Mets co-ace Max Scherzer added new element to oblique rehab: golf
PORT ST. LUCIE, Fla. — Thinking of his troublesome oblique, Max Scherzer tried to make his hobby helpful during the offseason.
He played golf — a routine occurrence among baseball players, especially for those who take the mound once every five days — more frequently and with a different purpose in recent months, treating it as “part of the rehab,” he said, and aiming to use his vicious swing to the benefit of his side muscles.
“I was really getting into it, really winding up and having to uncoil explosively, making sure I’m firing almost more so than I would be throwing a baseball,” explained Scherzer, a self-described “big believer in cross-training.”
“A golf club is lighter than a baseball bat. Really able to fire at 100% and really create as much torque as I could with speed, not power. That was a benefit from that.”
Mets decision-makers seemed skeptical of the benefit but were comfortable letting a pitcher of his pedigree do (almost) anything he wanted.
“Whatever he needs to do to enjoy being a professional baseball player, he should do,” pitching coach Jeremy Hefner said. “Do I think it’s going to help his oblique? I don’t know. I can’t answer that question.”
Manager Buck Showalter added: “Max’s ideas always have great reasoning behind them. Nobody knows his body better than Max does. Anybody that’s had the longevity he’s had, he’ll win the tiebreaker [in a debate] every time. I pick my battles.”
Scherzer’s desire to swing stemmed from his left oblique injuries last season. The first strain caused him to miss about seven weeks from late May through early July. He blamed himself for pitching through tightness, making it worse and ending up hurt, vowing to avoid doing so again.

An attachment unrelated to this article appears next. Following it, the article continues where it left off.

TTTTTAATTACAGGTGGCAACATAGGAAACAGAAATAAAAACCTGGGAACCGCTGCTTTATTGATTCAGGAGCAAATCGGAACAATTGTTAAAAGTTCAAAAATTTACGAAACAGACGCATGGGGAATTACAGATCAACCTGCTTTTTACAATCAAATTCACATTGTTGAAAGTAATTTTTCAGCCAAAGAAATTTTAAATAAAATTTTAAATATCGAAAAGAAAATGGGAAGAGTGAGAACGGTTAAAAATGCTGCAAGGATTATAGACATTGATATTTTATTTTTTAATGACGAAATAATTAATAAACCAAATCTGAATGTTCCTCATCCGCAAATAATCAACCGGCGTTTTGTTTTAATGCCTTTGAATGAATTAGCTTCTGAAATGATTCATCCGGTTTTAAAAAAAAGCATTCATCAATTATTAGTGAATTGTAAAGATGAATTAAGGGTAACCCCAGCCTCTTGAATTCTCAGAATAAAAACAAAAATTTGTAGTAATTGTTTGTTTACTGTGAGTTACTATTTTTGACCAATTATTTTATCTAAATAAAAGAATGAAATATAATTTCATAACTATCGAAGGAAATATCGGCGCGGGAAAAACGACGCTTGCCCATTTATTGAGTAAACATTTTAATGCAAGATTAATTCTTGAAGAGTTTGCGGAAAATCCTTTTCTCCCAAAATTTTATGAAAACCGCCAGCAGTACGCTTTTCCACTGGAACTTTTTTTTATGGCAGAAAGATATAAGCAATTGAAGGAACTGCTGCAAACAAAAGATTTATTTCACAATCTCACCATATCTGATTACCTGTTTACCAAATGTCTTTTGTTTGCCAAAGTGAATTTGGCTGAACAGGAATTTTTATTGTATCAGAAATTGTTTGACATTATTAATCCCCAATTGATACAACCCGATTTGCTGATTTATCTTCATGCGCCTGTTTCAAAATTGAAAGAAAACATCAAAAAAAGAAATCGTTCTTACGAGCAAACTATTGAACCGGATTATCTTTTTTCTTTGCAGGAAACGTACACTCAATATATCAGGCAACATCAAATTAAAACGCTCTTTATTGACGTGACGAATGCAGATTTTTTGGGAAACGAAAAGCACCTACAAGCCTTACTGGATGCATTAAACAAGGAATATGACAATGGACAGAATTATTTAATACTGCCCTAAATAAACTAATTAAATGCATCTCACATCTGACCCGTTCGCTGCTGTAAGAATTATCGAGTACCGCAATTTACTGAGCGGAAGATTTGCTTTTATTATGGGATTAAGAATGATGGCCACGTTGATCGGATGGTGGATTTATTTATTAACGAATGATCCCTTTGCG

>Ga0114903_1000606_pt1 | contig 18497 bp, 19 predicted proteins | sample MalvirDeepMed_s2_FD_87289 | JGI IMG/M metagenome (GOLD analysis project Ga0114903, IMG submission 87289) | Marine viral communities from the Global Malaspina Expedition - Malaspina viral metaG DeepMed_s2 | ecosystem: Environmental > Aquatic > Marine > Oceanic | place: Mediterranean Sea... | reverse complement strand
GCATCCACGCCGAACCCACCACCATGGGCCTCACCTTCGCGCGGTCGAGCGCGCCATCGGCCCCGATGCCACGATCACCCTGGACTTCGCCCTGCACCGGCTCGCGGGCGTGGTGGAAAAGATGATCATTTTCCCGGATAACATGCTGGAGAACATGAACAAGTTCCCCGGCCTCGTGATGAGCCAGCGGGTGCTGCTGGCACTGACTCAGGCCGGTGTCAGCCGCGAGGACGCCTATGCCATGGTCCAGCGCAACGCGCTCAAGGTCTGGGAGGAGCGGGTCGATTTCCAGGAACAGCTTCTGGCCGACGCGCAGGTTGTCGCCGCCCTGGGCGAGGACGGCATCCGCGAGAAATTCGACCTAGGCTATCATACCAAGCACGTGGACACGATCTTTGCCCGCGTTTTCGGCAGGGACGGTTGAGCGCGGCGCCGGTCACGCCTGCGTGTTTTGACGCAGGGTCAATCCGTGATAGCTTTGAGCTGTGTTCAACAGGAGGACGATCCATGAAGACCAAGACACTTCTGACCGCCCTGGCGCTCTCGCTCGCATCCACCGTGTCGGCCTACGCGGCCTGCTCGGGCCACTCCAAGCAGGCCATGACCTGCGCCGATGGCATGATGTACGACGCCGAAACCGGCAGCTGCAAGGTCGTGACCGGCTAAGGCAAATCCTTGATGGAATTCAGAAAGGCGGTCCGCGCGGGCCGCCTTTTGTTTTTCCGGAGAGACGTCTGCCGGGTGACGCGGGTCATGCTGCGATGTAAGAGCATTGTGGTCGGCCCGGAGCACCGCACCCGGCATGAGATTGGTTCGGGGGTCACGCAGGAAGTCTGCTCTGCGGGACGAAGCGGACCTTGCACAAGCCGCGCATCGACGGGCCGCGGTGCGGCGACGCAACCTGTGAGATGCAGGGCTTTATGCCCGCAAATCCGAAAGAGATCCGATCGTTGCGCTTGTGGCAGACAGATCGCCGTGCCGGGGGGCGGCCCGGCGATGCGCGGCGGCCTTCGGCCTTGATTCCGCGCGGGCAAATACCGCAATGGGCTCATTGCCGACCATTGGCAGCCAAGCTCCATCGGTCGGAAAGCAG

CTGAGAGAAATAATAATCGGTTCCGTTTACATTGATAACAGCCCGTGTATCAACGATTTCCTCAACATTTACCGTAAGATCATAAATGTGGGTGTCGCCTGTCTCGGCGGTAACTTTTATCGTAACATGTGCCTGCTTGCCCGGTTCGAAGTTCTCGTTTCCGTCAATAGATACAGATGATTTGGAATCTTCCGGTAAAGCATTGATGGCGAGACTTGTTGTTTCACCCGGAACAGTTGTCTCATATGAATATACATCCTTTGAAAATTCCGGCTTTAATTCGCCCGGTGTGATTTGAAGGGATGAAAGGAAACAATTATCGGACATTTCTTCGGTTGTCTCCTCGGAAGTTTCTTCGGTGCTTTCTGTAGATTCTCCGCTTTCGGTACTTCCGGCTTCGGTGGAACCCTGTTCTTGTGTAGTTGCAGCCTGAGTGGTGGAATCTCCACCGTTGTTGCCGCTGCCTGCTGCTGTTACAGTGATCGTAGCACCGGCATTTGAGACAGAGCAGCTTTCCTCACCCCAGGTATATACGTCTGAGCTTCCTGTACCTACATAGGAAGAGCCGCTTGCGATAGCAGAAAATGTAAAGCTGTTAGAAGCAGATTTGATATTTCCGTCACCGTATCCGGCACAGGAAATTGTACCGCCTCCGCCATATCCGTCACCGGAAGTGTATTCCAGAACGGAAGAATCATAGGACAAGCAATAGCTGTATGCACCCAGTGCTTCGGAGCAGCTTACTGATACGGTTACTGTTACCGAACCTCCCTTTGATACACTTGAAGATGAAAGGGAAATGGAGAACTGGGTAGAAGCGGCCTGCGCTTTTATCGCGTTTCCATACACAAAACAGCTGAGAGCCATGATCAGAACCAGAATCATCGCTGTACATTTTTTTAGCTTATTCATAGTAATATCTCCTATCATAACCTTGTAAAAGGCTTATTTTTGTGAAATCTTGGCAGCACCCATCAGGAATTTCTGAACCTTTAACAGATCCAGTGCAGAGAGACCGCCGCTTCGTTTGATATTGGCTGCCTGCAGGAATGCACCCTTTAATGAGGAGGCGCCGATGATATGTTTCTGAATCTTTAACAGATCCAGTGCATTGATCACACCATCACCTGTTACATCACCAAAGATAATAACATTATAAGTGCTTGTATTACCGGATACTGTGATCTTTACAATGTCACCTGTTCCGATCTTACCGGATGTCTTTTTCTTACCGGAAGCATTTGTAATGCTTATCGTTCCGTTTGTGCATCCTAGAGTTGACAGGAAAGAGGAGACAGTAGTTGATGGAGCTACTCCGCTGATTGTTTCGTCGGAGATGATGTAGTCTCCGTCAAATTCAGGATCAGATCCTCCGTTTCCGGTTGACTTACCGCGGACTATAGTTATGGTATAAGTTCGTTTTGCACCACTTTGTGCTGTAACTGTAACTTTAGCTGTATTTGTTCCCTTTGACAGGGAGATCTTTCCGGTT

But when his side bothered him a second time in September — requiring another trip to the injured list, pausing his season at a time when he wanted to pitch as much as possible — he didn’t know why. He prides himself on understanding his body, so failing that time boggled his mind.
He came to wonder if a lack of batting practice — a part of his routine that was removed in 2022 because the National League adopted the DH rule — was to blame. Scherzer, the 38-year-old winner of three Cy Young Awards, went as far as to lug a bat out to the faraway centerfield cages in Oakland during the Mets’ late September visit there to take a few swings.
The Mets’ season ended shortly thereafter, so that was about as far as swinging a bat went. But in October, Scherzer said, he started golfing four times per week. He viewed it as a functional-movement supplement to the strength and stretching he long has done for the oblique.
His approach to swinging the club more violently and with a greater range of motion than usual wound up “completely destroying” his normal swing, he said, but oh, well.
“[A golf swing] really exposes you, more so than a baseball swing. You’re really getting some hip/shoulder separation,” Scherzer said. “So it doesn’t make for a good golf swing. Doesn’t help with the golf game. What I was trying to get out of it was different.
“Having something rotational and explosive like that, high speed — I need to bring some of that back into my day-to-day life.”
Hip/shoulder separation refers to the way a pitcher contorts his body, especially his torso, to transfer energy through the kinetic chain (and throw really, really hard).
“You have to be able to get complete shoulder/hip separation and be able to fire out of that,” he said. “So when you actually think of it, a baseball bat, do it with a golf club — those are really actually good, getting your body to create that torque in your hips.”
He stopped briefly and added, “It makes sense to me.”
Anything for the sake of a healthier oblique.
“The more I swing,” he said, “the better it feels.”
Will he swing a bat regularly this season?
“I don’t know if I can get cleared for BP,” Scherzer said. “I’ve tried. We’ll see.”